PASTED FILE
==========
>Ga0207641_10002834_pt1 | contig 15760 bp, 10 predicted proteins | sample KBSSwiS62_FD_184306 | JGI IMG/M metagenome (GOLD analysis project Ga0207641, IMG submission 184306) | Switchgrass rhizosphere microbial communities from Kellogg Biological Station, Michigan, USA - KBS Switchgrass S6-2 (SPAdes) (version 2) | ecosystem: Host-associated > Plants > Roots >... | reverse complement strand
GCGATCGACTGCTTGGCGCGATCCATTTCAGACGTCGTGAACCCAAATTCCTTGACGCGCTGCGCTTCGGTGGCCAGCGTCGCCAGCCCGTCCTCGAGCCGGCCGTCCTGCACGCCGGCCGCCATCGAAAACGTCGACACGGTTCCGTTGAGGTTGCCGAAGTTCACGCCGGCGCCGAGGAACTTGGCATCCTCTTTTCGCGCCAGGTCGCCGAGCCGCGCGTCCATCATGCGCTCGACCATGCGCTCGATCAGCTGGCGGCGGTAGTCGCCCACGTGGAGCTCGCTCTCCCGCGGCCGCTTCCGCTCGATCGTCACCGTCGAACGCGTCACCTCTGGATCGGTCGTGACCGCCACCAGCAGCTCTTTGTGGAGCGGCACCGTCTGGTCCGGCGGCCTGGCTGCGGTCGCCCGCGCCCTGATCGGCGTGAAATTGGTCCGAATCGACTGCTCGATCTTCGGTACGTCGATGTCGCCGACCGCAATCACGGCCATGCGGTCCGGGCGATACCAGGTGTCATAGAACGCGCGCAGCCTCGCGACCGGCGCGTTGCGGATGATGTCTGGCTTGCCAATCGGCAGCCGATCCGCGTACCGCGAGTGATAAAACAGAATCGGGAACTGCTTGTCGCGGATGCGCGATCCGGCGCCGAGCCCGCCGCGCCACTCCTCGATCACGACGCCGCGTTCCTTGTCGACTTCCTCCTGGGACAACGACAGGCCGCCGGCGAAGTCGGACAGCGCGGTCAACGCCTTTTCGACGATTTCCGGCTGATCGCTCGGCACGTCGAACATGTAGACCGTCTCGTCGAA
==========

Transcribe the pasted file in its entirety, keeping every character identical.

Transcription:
>Ga0207641_10002834_pt1 | contig 15760 bp, 10 predicted proteins | sample KBSSwiS62_FD_184306 | JGI IMG/M metagenome (GOLD analysis project Ga0207641, IMG submission 184306) | Switchgrass rhizosphere microbial communities from Kellogg Biological Station, Michigan, USA - KBS Switchgrass S6-2 (SPAdes) (version 2) | ecosystem: Host-associated > Plants > Roots >... | reverse complement strand
GCGATCGACTGCTTGGCGCGATCCATTTCAGACGTCGTGAACCCAAATTCCTTGACGCGCTGCGCTTCGGTGGCCAGCGTCGCCAGCCCGTCCTCGAGCCGGCCGTCCTGCACGCCGGCCGCCATCGAAAACGTCGACACGGTTCCGTTGAGGTTGCCGAAGTTCACGCCGGCGCCGAGGAACTTGGCATCCTCTTTTCGCGCCAGGTCGCCGAGCCGCGCGTCCATCATGCGCTCGACCATGCGCTCGATCAGCTGGCGGCGGTAGTCGCCCACGTGGAGCTCGCTCTCCCGCGGCCGCTTCCGCTCGATCGTCACCGTCGAACGCGTCACCTCTGGATCGGTCGTGACCGCCACCAGCAGCTCTTTGTGGAGCGGCACCGTCTGGTCCGGCGGCCTGGCTGCGGTCGCCCGCGCCCTGATCGGCGTGAAATTGGTCCGAATCGACTGCTCGATCTTCGGTACGTCGATGTCGCCGACCGCAATCACGGCCATGCGGTCCGGGCGATACCAGGTGTCATAGAACGCGCGCAGCCTCGCGACCGGCGCGTTGCGGATGATGTCTGGCTTGCCAATCGGCAGCCGATCCGCGTACCGCGAGTGATAAAACAGAATCGGGAACTGCTTGTCGCGGATGCGCGATCCGGCGCCGAGCCCGCCGCGCCACTCCTCGATCACGACGCCGCGTTCCTTGTCGACTTCCTCCTGGGACAACGACAGGCCGCCGGCGAAGTCGGACAGCGCGGTCAACGCCTTTTCGACGATTTCCGGCTGATCGCTCGGCACGTCGAACATGTAGACCGTCTCGTCGAA